User-based storytelling is what drives global communication. It’s no longer an option, but a necessity to operate and connect amongst your peers. It’s what has rapidly made Snapchat and Instagram and Facebook such a large part of the video ecosystem. And it’s probably why they all decided to call their version of the product, Stories.

I‘m confident in our position and where we sit in the larger conversation. We are UGC. We live and breathe it every single day, and have done so for the last 7 years. That cannot be overstated. We know it. We study it. We absorb it. There are still no other companies packaging short-form into longer form in a meaningful way. That’s a gap in the market and we’re going after it.

TI: What does the development process look like for Jukin’s new originals?

JE: Like so many other development teams, we are swimming in a sea of ideas that populate our board. But a key differentiator for us is the content acquisition machine that powers Jukin’s backend. The videos that come through our door every day provide some of the greatest source material imaginable. And we’re constantly sifting through them for new talent discovery, creative direction, and ingenuity that allows the overarching concepts to be uniquely Jukin.

There’s a notion that so much content is being built strictly for millennials. I don’t necessarily think that’s the case. I like to think we are unequivocally dedicated to mobile-first audiences and platform efficiencies in our development. So no matter where we pitch in the buyer ecosystem — TV or digital — each project is focused and optimized for consumption patterns and user behavior.

TI: What’s your biggest challenge as you expand Jukin’s original content initiatives?

JE: Converting a mindset. Most people still view us as a clips business or the “viral video guys.” It’s a badge of honor certainly, but a misrepresentation of where we are today, and where we believe this is going.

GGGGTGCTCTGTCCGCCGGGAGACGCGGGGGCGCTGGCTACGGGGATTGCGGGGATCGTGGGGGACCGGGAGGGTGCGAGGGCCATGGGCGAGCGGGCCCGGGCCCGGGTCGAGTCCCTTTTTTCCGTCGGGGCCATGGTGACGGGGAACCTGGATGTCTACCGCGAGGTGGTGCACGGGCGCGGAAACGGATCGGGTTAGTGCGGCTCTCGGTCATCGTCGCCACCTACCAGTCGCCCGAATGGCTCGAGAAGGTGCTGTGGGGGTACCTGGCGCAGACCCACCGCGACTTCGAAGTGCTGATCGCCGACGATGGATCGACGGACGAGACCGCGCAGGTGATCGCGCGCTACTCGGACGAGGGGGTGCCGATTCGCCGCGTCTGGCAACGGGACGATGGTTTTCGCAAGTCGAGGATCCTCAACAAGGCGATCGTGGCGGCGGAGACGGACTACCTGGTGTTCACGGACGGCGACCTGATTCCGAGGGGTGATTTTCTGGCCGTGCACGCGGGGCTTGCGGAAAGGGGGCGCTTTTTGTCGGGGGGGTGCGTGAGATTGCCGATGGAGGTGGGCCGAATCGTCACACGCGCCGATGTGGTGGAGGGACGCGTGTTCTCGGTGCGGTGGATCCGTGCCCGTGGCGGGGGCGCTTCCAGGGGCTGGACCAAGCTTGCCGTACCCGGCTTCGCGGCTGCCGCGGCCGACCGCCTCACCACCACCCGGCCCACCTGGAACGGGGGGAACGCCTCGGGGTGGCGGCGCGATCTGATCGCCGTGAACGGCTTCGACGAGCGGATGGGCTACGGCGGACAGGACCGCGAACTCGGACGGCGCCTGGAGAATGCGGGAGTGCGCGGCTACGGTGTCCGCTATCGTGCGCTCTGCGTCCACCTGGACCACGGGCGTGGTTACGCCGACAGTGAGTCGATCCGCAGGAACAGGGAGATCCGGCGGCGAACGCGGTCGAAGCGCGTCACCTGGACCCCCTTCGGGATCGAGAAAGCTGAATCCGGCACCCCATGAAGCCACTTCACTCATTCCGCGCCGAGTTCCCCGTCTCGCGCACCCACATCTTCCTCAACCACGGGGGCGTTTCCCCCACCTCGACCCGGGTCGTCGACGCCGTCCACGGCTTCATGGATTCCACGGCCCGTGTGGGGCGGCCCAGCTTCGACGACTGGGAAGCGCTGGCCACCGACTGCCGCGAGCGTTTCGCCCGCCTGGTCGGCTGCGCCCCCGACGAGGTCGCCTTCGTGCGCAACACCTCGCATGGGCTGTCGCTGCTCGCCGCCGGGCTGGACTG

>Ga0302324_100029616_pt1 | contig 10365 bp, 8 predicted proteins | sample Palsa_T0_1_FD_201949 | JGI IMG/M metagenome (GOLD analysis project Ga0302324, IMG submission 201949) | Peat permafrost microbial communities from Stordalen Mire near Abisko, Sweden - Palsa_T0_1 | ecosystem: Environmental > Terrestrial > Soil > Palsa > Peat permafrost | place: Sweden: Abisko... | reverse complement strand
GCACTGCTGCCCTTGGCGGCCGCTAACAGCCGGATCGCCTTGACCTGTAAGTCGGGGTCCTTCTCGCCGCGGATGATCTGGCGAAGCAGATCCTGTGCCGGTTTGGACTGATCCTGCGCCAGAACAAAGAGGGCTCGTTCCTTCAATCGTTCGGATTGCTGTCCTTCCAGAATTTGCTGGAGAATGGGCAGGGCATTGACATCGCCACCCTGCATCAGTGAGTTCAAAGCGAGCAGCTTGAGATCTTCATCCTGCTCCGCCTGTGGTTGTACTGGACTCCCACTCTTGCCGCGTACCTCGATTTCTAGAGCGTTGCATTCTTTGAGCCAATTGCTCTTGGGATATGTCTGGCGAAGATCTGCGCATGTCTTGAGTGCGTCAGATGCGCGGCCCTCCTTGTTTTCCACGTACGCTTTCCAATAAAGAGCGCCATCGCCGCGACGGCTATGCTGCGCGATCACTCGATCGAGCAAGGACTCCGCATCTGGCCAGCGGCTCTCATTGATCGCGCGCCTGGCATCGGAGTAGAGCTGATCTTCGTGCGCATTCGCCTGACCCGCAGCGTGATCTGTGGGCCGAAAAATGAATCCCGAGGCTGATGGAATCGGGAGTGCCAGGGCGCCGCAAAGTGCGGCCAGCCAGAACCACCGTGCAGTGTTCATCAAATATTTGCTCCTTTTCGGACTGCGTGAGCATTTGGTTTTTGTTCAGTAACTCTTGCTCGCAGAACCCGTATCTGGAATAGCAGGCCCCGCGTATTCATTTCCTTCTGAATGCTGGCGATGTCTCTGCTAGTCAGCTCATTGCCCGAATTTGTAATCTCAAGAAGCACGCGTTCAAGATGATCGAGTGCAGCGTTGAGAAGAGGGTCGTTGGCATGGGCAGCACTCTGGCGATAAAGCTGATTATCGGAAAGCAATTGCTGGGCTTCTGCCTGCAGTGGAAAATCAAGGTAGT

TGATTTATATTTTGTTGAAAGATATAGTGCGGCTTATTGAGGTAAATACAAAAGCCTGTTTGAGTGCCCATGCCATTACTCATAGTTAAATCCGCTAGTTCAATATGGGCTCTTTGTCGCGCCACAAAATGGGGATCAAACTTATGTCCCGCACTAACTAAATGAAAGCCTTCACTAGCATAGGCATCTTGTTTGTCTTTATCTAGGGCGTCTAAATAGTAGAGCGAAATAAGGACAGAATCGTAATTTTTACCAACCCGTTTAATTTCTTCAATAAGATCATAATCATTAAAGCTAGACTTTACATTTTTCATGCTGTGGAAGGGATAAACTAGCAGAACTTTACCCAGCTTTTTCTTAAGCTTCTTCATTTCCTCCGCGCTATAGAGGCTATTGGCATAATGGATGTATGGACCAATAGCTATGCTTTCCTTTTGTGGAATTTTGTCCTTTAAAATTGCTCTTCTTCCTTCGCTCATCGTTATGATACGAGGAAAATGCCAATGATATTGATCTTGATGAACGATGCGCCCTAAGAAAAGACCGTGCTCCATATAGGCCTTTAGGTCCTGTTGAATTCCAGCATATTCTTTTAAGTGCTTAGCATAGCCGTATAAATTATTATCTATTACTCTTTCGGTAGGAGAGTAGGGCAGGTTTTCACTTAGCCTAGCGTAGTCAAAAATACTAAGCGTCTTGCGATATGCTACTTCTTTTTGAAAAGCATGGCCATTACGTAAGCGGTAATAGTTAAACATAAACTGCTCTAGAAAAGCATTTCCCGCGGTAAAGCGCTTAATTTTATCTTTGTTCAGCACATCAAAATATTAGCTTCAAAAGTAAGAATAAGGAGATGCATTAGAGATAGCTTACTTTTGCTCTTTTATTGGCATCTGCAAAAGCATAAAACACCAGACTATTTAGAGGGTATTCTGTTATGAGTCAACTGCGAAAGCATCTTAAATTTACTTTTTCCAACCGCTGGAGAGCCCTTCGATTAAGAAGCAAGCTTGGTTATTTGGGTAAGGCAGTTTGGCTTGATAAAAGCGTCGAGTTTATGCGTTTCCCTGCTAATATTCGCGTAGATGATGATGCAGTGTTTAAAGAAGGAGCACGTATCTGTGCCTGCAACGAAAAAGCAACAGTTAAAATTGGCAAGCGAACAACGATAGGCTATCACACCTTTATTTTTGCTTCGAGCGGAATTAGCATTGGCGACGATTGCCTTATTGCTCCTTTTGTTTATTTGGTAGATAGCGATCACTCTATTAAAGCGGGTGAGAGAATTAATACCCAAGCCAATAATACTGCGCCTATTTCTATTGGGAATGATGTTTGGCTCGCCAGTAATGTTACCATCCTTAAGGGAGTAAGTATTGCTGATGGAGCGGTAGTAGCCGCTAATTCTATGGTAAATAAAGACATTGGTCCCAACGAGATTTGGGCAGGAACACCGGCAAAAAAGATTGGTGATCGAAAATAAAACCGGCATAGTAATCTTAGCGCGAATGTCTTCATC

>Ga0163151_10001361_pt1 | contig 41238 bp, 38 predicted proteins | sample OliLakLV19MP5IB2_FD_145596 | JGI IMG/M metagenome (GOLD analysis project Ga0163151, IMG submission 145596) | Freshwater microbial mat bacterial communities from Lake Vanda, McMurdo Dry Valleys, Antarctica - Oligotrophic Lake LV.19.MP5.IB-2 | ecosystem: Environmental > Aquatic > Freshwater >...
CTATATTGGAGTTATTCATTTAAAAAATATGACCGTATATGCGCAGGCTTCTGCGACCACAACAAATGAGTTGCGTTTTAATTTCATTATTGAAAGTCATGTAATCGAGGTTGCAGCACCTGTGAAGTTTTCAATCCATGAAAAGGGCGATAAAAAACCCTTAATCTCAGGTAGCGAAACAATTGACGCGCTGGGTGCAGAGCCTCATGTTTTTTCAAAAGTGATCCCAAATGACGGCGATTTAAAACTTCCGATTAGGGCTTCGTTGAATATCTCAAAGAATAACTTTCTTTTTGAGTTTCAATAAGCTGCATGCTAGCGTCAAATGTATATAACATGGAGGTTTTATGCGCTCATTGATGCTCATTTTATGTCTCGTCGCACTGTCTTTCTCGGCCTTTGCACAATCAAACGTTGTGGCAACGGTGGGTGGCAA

While there’s an undeniable clip element to our business, we don’t view these as merely clips. And neither should anyone else. These videos are truly the building blocks of broader storytelling; a raw, unfiltered representation of the amazing moments captured by people just like you and I. It’s our determination to dig deeper and re-imagine what longer-form, user-based entertainment looks like across all of these platforms.

TI: Why do you think Jukin will be successful with original content?

JE: I think we’ve already seen a great deal of success, and now we’re simply investing more resources behind it. We’ve already developed and sold seven series, and produced well over 200 episodes of linear and digital programming.

Having said that, no one can guarantee success in this market. It’s a crowded room with tons of companies vying for buyers’ attention. What I like about us, and what I think is a crucial differentiator when looking at our contemporaries, is that we own and control all of the content we acquire. We’re not an MCN. We’re not a group of talent managers. We’re not a traditional publisher or production company. We’re in the IP business. And that makes our studio model more legitimized than most of the folks out there who are launching these divisions left and right.

Without question, I’ll always bet on our ability. It comes with the job and title. But I’m proud of how we’ve approached and attacked the different sectors of our business. We’re calculated, we’re thoughtful, and we’re rigorous in our intent. Original content is no different. I’m more excited at our ability to test these methods and offer up new experiences, to always address the ‘Why Jukin?’ It’s a challenge that we accept and will continue to attack day in and day out.


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Pet Industry Scores Big with 2M Average Video Views for Sponsored Content

Pet Industry Scores Big with 2M Average Video Views for Sponsored Content

Sponsored video content has seen an upsurge in production and success over the last year, as Tubular’s new DealMaker Sponsored Video Marketing Report discovered. Some industries in particular are striking gold when it comes to sponsoring videos; in fact, in quarter one of this year alone, the top three most successful sponsors in terms of video views pulled in almost 2.3 billion total views on their content from January to March. Here’s which industries we’re talking about:

Download Our New Sponsored Video Insights Report Today! Get All the Latest Data on Sponsored Video Trends